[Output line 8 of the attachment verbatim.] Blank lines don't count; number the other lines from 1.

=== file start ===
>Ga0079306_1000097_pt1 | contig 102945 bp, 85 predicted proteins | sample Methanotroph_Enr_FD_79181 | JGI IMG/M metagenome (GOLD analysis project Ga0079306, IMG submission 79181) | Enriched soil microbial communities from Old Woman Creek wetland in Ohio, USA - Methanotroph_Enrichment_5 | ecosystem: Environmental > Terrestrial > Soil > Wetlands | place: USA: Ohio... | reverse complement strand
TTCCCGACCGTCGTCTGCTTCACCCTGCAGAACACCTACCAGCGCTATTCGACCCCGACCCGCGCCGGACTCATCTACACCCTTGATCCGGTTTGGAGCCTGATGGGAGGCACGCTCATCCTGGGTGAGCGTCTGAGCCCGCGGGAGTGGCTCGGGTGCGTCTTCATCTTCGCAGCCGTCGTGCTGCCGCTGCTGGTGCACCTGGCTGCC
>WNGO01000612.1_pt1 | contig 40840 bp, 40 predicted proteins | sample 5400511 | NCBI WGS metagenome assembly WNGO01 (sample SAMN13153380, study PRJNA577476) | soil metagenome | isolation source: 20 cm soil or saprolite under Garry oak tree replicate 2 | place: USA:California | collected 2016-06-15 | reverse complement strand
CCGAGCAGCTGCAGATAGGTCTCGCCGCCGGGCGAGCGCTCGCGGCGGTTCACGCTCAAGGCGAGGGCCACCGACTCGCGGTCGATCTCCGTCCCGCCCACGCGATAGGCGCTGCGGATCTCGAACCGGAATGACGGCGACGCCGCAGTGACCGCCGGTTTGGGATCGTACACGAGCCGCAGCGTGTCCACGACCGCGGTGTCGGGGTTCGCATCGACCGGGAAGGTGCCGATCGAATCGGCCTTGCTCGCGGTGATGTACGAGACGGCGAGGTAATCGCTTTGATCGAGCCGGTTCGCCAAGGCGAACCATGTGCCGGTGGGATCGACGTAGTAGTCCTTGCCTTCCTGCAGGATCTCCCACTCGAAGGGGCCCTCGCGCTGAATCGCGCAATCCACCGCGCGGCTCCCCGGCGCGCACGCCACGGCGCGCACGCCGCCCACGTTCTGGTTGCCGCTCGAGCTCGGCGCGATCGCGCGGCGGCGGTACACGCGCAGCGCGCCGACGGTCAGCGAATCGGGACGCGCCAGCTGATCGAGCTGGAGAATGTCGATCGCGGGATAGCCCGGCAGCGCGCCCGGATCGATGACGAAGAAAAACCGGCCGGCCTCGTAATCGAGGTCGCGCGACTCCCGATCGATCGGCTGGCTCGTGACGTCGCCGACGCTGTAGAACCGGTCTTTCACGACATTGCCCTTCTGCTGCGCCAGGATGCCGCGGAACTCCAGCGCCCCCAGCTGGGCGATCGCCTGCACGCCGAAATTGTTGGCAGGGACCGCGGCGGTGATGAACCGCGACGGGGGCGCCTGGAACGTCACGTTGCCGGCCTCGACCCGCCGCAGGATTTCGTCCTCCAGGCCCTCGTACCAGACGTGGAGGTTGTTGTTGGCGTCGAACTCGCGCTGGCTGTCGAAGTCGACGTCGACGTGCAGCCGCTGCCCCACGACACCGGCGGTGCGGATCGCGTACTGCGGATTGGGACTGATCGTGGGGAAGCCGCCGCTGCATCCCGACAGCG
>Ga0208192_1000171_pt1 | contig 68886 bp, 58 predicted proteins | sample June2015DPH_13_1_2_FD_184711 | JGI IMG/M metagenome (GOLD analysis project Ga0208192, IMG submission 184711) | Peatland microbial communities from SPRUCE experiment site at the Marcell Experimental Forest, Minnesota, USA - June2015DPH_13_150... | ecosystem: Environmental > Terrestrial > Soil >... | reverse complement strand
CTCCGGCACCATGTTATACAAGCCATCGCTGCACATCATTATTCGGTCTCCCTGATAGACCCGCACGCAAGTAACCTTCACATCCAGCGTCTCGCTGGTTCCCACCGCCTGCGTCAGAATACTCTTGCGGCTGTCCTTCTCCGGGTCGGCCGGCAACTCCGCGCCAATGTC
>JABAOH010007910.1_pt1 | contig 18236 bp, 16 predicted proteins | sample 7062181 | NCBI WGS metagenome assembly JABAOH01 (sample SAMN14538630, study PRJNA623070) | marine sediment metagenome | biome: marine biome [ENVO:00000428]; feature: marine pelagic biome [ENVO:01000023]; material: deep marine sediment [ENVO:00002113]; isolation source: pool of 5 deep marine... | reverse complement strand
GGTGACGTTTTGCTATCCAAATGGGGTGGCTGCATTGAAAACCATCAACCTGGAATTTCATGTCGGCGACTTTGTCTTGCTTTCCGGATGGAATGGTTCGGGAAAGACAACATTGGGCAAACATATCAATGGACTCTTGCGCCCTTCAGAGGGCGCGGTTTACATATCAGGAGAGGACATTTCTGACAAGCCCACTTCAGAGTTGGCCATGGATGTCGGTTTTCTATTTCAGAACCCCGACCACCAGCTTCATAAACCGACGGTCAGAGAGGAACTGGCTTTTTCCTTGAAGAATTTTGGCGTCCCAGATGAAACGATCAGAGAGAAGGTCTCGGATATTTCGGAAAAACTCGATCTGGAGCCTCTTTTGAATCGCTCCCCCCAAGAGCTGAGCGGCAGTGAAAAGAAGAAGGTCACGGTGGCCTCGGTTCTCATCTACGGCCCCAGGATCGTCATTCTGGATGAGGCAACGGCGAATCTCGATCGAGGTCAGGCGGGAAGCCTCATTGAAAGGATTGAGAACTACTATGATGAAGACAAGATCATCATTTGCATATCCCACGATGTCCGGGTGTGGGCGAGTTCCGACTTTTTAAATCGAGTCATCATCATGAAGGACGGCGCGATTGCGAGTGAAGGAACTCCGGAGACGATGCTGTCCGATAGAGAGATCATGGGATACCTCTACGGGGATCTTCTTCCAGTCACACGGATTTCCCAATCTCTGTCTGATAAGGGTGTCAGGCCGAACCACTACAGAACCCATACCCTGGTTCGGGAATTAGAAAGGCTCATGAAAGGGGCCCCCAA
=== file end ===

GGTGACGTTTTGCTATCCAAATGGGGTGGCTGCATTGAAAACCATCAACCTGGAATTTCATGTCGGCGACTTTGTCTTGCTTTCCGGATGGAATGGTTCGGGAAAGACAACATTGGGCAAACATATCAATGGACTCTTGCGCCCTTCAGAGGGCGCGGTTTACATATCAGGAGAGGACATTTCTGACAAGCCCACTTCAGAGTTGGCCATGGATGTCGGTTTTCTATTTCAGAACCCCGACCACCAGCTTCATAAACCGACGGTCAGAGAGGAACTGGCTTTTTCCTTGAAGAATTTTGGCGTCCCAGATGAAACGATCAGAGAGAAGGTCTCGGATATTTCGGAAAAACTCGATCTGGAGCCTCTTTTGAATCGCTCCCCCCAAGAGCTGAGCGGCAGTGAAAAGAAGAAGGTCACGGTGGCCTCGGTTCTCATCTACGGCCCCAGGATCGTCATTCTGGATGAGGCAACGGCGAATCTCGATCGAGGTCAGGCGGGAAGCCTCATTGAAAGGATTGAGAACTACTATGATGAAGACAAGATCATCATTTGCATATCCCACGATGTCCGGGTGTGGGCGAGTTCCGACTTTTTAAATCGAGTCATCATCATGAAGGACGGCGCGATTGCGAGTGAAGGAACTCCGGAGACGATGCTGTCCGATAGAGAGATCATGGGATACCTCTACGGGGATCTTCTTCCAGTCACACGGATTTCCCAATCTCTGTCTGATAAGGGTGTCAGGCCGAACCACTACAGAACCCATACCCTGGTTCGGGAATTAGAAAGGCTCATGAAAGGGGCCCCCAA